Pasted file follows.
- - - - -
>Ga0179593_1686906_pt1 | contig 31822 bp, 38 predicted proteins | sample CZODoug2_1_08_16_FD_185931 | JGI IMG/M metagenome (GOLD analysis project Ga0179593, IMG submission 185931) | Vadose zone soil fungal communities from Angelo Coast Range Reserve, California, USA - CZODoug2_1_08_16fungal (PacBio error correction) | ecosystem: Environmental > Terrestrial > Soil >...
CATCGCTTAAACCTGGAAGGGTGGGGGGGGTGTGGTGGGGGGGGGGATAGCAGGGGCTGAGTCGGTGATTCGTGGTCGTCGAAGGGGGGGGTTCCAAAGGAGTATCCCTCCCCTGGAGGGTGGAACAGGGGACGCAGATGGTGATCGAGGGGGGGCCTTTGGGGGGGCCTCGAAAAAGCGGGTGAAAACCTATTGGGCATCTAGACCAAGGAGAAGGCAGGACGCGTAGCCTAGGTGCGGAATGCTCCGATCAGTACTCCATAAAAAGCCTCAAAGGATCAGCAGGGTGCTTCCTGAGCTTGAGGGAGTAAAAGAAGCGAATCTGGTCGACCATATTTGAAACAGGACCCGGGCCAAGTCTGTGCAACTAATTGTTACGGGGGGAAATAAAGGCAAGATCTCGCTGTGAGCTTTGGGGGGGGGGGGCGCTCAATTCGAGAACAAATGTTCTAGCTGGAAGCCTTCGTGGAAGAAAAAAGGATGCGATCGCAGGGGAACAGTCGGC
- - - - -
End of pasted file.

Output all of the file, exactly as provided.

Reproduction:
>Ga0179593_1686906_pt1 | contig 31822 bp, 38 predicted proteins | sample CZODoug2_1_08_16_FD_185931 | JGI IMG/M metagenome (GOLD analysis project Ga0179593, IMG submission 185931) | Vadose zone soil fungal communities from Angelo Coast Range Reserve, California, USA - CZODoug2_1_08_16fungal (PacBio error correction) | ecosystem: Environmental > Terrestrial > Soil >...
CATCGCTTAAACCTGGAAGGGTGGGGGGGGTGTGGTGGGGGGGGGGATAGCAGGGGCTGAGTCGGTGATTCGTGGTCGTCGAAGGGGGGGGTTCCAAAGGAGTATCCCTCCCCTGGAGGGTGGAACAGGGGACGCAGATGGTGATCGAGGGGGGGCCTTTGGGGGGGCCTCGAAAAAGCGGGTGAAAACCTATTGGGCATCTAGACCAAGGAGAAGGCAGGACGCGTAGCCTAGGTGCGGAATGCTCCGATCAGTACTCCATAAAAAGCCTCAAAGGATCAGCAGGGTGCTTCCTGAGCTTGAGGGAGTAAAAGAAGCGAATCTGGTCGACCATATTTGAAACAGGACCCGGGCCAAGTCTGTGCAACTAATTGTTACGGGGGGAAATAAAGGCAAGATCTCGCTGTGAGCTTTGGGGGGGGGGGGCGCTCAATTCGAGAACAAATGTTCTAGCTGGAAGCCTTCGTGGAAGAAAAAAGGATGCGATCGCAGGGGAACAGTCGGC